The City of Buffalo is holding its annual tax foreclosure sale, from Monday through Wednesday at the Buffalo Niagara Convention Center, and has its usual share of out-of-town bargain hunters looking to cash in on Buffalo’s low real estate prices.
But this year there is a twist, city officials estimate the inventory is the smallest in about 20 years, about half of the usual supply of tax foreclosed properties, residential, commercial, and industrial which are sold to cover unpaid property taxes and user fees.
Some observers estimate as many as 70 percent of the bidders at this year’s In rem tax auction are from out of town, especially New York City.
Martin Kennedy, Buffalo’s Commissioner of Assessment and Taxation, said Buffalo is a hot real estate market but prices are still well below the national average.
“It has been kind of low valued compared to other areas. So they see what we have here and they recognize a tremendous value in property, and that is why they are here.”
The Buffalo Erie Niagara Land Improvement Corporation, known as the Land Bank is a preferred bidder for many of the properties, meaning it gets exclusive dibs on certain lots, and this year the land bank is targeting a number of vacant lots on the West Side.
BENLIC Executive Director Jocelyn Gordon said the plan is to build six new homes on those lots, “affordable for the most part, meaning that go for market rate, they would sell between $140,000 and $150,000, and represent a nice, energy-efficient, new housing product in Buffalo.”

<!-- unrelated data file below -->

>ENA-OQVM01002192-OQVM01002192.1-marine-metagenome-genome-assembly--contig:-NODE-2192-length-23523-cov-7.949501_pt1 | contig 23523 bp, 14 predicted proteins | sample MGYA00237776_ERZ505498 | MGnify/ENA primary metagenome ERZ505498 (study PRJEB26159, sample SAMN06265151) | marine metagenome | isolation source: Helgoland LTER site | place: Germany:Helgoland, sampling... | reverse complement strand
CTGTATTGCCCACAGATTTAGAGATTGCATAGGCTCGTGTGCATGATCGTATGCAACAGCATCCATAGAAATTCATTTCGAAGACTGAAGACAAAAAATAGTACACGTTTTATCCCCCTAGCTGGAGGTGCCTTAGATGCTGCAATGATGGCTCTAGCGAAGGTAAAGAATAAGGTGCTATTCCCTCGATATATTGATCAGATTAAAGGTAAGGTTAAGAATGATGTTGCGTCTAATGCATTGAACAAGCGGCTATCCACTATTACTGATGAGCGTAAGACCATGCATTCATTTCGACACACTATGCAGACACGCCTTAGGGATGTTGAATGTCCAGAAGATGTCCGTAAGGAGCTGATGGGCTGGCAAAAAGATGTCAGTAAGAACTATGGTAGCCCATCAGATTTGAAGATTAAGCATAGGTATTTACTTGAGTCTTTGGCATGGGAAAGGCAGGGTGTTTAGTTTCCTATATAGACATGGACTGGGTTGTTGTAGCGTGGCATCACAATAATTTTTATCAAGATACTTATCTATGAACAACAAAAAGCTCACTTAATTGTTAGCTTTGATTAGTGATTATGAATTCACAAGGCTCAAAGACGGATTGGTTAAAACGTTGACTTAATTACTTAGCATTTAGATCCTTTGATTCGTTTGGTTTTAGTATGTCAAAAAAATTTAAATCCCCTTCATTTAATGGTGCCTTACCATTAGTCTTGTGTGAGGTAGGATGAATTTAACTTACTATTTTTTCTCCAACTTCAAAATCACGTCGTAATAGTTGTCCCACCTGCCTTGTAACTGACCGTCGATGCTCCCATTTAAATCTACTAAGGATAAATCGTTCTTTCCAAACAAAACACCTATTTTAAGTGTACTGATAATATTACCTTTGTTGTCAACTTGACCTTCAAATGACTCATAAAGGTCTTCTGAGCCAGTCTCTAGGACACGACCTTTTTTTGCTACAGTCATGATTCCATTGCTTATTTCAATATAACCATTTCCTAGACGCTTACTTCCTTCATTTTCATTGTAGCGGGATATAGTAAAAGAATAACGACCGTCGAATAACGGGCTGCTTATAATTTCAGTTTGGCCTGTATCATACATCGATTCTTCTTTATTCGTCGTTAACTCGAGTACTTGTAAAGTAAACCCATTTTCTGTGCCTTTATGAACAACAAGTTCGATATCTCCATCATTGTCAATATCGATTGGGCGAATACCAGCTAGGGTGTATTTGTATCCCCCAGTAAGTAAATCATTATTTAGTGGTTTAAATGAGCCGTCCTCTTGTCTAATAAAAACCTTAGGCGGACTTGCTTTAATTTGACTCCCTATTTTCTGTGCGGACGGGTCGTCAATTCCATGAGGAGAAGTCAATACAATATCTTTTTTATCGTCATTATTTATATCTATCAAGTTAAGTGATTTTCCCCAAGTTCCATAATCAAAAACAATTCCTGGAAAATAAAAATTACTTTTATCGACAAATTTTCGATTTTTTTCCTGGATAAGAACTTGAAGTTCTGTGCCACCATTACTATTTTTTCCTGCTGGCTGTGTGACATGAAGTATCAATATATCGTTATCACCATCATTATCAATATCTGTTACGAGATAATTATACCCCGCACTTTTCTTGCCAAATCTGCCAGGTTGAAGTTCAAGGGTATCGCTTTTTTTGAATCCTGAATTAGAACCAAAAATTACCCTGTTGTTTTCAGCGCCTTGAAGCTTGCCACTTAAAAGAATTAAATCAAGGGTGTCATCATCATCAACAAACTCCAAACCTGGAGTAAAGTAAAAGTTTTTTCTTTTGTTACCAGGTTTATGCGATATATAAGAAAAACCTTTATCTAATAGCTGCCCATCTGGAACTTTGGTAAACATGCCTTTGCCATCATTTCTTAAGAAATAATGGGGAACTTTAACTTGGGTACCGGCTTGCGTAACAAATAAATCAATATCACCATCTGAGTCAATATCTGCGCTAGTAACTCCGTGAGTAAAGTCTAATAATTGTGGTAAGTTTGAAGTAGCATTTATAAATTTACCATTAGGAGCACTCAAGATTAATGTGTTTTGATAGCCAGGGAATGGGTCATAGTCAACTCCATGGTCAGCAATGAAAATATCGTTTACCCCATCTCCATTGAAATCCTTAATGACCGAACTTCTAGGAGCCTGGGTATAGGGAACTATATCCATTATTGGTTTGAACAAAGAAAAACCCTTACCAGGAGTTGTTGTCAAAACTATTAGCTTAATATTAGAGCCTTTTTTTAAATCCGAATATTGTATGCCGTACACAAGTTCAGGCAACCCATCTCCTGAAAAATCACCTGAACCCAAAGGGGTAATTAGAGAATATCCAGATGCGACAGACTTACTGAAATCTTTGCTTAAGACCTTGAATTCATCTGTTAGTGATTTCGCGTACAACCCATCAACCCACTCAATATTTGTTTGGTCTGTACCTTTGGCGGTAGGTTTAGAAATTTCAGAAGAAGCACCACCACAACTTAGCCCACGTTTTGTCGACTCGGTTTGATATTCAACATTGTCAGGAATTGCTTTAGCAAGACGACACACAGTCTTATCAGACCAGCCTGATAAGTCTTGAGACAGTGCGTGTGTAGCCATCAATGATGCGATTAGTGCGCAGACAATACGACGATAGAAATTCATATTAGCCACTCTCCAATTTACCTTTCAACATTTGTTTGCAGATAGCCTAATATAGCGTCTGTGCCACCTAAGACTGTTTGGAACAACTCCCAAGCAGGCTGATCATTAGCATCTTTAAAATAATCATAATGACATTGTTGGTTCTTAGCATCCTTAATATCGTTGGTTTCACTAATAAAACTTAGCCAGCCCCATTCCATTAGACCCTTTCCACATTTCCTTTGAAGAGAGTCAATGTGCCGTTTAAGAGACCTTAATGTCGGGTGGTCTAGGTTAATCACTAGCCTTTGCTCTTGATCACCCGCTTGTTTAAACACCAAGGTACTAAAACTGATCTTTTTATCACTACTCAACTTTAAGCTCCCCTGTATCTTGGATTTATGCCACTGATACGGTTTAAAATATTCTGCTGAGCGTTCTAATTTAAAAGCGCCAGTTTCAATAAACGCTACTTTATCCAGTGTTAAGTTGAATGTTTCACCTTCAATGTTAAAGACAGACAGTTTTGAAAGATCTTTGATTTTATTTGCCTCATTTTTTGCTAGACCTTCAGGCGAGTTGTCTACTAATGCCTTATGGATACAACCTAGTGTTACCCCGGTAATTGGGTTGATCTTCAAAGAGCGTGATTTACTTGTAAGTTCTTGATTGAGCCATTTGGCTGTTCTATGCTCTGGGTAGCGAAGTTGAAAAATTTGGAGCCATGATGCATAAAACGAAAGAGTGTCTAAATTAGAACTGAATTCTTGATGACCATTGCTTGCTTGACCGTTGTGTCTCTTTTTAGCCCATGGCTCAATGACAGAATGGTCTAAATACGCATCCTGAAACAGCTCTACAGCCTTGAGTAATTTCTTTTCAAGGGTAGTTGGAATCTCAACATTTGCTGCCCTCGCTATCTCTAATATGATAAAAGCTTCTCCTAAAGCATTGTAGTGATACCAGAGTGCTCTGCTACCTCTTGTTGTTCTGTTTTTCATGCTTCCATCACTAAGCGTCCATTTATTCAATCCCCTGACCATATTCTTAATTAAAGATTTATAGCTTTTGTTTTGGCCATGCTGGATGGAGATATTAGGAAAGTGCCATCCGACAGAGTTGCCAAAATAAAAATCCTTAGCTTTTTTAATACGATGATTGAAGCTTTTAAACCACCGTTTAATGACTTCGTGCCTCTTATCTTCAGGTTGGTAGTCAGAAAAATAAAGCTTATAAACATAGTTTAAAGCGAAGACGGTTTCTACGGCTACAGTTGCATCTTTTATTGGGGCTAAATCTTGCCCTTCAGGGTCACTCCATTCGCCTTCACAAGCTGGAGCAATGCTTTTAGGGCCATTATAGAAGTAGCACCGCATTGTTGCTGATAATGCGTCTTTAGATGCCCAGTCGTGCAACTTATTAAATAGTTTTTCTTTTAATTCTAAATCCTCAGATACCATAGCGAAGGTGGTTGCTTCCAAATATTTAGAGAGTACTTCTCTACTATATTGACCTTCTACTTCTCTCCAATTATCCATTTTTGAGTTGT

But make no mistake, there are some blockbuster bargains at this year’s tax sale, such as a well-kept apartment house across from Canisius College that went on the auction block to cover just $5,000 in back property taxes, and sold for $184,000.
A home in the Parkside neighborhood opened at $23,000 to cover the back taxes. It sold for $227,000.
But those surplus funds above and beyond the payment of back taxes are actually held for the original property owner in a special fund.
Erie County is one of the only counties in the state that sets aside surplus funds from a tax sale to go back to the original owner, under the Erie County Tax. The rest of New York’s municipalities keep the surplus funds from their tax sales, leaving the property owners with nothing.
The annual property tax sale wraps up Wednesday.